How to build backlinks

How to build backlinks

Once you understand the value of backlinks for SEO, the next natural question is: Now how the heck do I build them? Let's find out.

How to build backlinks

Once you understand the value of backlinks for SEO, the next natural question is: Now how the heck do I build them? Let's find out.

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Written by
Jessica Thiefels
Jessica Thiefels
Jessica Thiefels
Jessica Thiefels

In “What are backlinks?”, we defined backlinks and why they’re valuable for your website’s marketing and SEO strategies. What we (intentionally) didn’t dive into was how to build backlinks.

As with most marketing / SEO efforts, the backlink building process starts with analysis. Because the value of a backlink has a direct relationship to the value of the website it appears on, you first need to know what sites warrant outreach in your backlink building campaign.

This post is part 2 of our backlinks series: Check out "What are backlinks and why should you care?" and "5 of the best backlink monitory tools in 2017" for more.

Analyze potential publishers

Because backlinks to your website that appear on spammy, low-quality websites will actually hurt your SEO, you have to determine whether or not it’s worth reaching out to a publisher before you even consider how you’ll get that backlink.

But how do you gauge site quality in an objective (or at least, non-subjective) way? There are five key ways to do that:

1. Check for the “nofollow” tag to external links

By default, links pass “link juice” to the pages / websites they connect to — which is a fancy way of saying that “links tell Google who the authority on the topic really is.”

But publishers can also turn that flow of authority off by adding the rel="nofollow" tag to external links. If a publisher nofollows their external links, time spent building backlinks there equals time wasted. 

(At least, it’s time wasted in terms of backlink building. Such a link could still bring you tons of traffic and help elevate your brand, so it might still be worth it.)

To check if a publisher uses nofollow links, you can use an extension like NoFollow or just use the inspector built into most modern browsers.

‍Right-click on a link, click “Inspect” and then look for “nofollow” in the highlighted code.

 2. Check the site’s Domain Authority

The SEO gurus at MOZ created a metric to measure website quality that they call “Domain Authority.” It can be a handy way to think of a complex set of interrelated qualities in terms of a single hard number — as long as you keep in mind that it’s a “fuzzy” number at best.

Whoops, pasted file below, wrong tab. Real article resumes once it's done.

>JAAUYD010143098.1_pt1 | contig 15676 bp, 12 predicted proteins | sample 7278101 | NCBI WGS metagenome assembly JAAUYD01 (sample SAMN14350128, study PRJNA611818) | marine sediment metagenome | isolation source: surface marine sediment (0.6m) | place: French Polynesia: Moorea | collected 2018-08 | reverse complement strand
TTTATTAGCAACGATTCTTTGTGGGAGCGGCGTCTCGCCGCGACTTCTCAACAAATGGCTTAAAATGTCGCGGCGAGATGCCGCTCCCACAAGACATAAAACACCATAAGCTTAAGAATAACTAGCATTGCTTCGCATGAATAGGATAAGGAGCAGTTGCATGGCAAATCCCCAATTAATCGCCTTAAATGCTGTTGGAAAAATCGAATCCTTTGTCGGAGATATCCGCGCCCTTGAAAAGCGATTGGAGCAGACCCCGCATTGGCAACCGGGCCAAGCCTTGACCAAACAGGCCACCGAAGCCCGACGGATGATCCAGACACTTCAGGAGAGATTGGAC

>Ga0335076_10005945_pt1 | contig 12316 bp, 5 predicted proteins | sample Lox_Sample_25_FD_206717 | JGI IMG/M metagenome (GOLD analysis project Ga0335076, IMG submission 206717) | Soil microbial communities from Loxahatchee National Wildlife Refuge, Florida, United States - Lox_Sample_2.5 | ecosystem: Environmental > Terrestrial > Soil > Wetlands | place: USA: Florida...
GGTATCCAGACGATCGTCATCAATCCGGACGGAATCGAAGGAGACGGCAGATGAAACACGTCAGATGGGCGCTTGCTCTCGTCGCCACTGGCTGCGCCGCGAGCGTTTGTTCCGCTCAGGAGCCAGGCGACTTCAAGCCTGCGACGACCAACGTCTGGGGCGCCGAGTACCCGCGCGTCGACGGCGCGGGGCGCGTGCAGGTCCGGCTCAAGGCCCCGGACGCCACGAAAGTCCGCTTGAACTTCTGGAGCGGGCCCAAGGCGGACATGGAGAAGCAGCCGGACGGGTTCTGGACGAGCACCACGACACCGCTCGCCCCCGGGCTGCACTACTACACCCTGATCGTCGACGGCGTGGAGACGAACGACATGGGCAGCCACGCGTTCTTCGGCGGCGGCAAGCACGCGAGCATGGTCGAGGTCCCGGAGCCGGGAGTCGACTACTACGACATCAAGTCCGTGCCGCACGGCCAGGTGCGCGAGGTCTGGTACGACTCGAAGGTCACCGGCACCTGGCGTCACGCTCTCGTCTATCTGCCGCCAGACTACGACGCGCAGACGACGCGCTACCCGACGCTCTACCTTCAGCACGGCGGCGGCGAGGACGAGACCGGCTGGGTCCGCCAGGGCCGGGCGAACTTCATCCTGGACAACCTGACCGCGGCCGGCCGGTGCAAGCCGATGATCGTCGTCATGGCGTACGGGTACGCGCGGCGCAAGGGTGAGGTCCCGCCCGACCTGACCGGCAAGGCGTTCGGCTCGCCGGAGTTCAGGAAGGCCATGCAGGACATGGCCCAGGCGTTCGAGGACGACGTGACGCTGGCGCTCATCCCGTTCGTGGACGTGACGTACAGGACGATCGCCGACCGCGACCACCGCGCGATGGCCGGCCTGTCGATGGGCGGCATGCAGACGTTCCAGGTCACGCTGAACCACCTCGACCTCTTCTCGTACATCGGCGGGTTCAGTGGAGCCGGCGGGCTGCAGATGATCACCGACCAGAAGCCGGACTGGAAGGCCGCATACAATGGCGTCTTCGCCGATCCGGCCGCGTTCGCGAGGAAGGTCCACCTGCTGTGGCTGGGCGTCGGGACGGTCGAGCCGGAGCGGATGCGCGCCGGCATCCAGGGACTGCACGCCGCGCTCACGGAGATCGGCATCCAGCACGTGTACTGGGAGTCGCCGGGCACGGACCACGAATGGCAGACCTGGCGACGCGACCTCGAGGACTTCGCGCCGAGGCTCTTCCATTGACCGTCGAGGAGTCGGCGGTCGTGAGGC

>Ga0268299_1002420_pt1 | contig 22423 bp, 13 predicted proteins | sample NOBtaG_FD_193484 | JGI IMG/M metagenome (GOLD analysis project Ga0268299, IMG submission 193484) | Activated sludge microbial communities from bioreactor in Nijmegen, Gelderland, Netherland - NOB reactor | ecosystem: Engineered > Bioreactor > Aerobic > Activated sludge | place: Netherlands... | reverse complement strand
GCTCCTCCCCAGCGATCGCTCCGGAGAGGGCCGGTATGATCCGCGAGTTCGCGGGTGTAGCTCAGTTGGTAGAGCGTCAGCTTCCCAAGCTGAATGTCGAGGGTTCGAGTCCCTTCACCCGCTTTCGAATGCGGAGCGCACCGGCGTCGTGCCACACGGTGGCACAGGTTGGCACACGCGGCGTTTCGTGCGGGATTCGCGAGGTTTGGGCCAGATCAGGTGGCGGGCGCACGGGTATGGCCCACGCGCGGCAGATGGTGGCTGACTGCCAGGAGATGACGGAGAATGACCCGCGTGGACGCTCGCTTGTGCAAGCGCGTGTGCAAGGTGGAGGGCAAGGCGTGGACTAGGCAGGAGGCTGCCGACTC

3. Consider publishing frequency

Unsurprisingly, Google likes sites that frequently publish new helpful info (and keep their content up to date), and dislikes sites that … don’t. So aim for the former and avoid the latter like the plague — but keep in mind that this is most important for sites where timeliness matters.

4. Look at direct traffic volume

It doesn’t take a data analyst to know that a site with lots of traffic is going to bring you more value than one without many visitors. So use a tool like Similar Web to check those traffic stats before you reach out.

5. Is the site in your niche?

If you’re pitching web design content at a landscaping blog … it’s not going to work.

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Top 4 tactics for backlink building

Your backlink strategy can include a number of distinct tactics. Each one requires a different level of effort, but all of them can effectively improve your SEO profile if done right.

Create “shareworthy” content

Time commitment: High

Spam potential: Low (as long as you do it right)

Value potential: Unlimited

Shareworthy content lends itself to sharing (and linking to, which is really just sharing). To create shareworthy content, you need to focus on doing at least one of two things:

  1. Inciting strong emotion
  2. Providing extremely useful information

The first can prove challenging and is necessarily resistant to formulaic methods, so we’ll focus on the latter here.

To create extremely useful information, you’ll need to think in-depth about:

  1. A particular audience
  2. What its needs are
  3. Where there are gaps in their current resources

If you can identify and fill the right gap, with the right content, members of your audience will naturally see it as an invaluable resource for their peers and want to share it.

Some examples of shareworthy content:

  • An “essential guide”: a lengthy piece providing an “everything you need to know” overview of a topic
  • Proprietary information: case studies, data journalism, research or independent analysis — however you share it, the key point is that it’s proprietary: something only you can provide
  • Visual: explaining interesting or challenging data in graphic form
  • In-depth content: blog posts or articles longer than 1,000 words, often with graphs, data, and images

As you create this content, keep the 7 Main Characteristics of Sharable Content in mind.

Pro tip: cite some “influencers”

When relevant, include mentions of industry influencers in your content, then let the people mentioned know that you cited them or their work. If you’re lucky (and/or persuasive enough), they may share it too!

Guest Posting

Time commitment: High

Spam potential: Low (as long as you do it right)

Value potential: Very high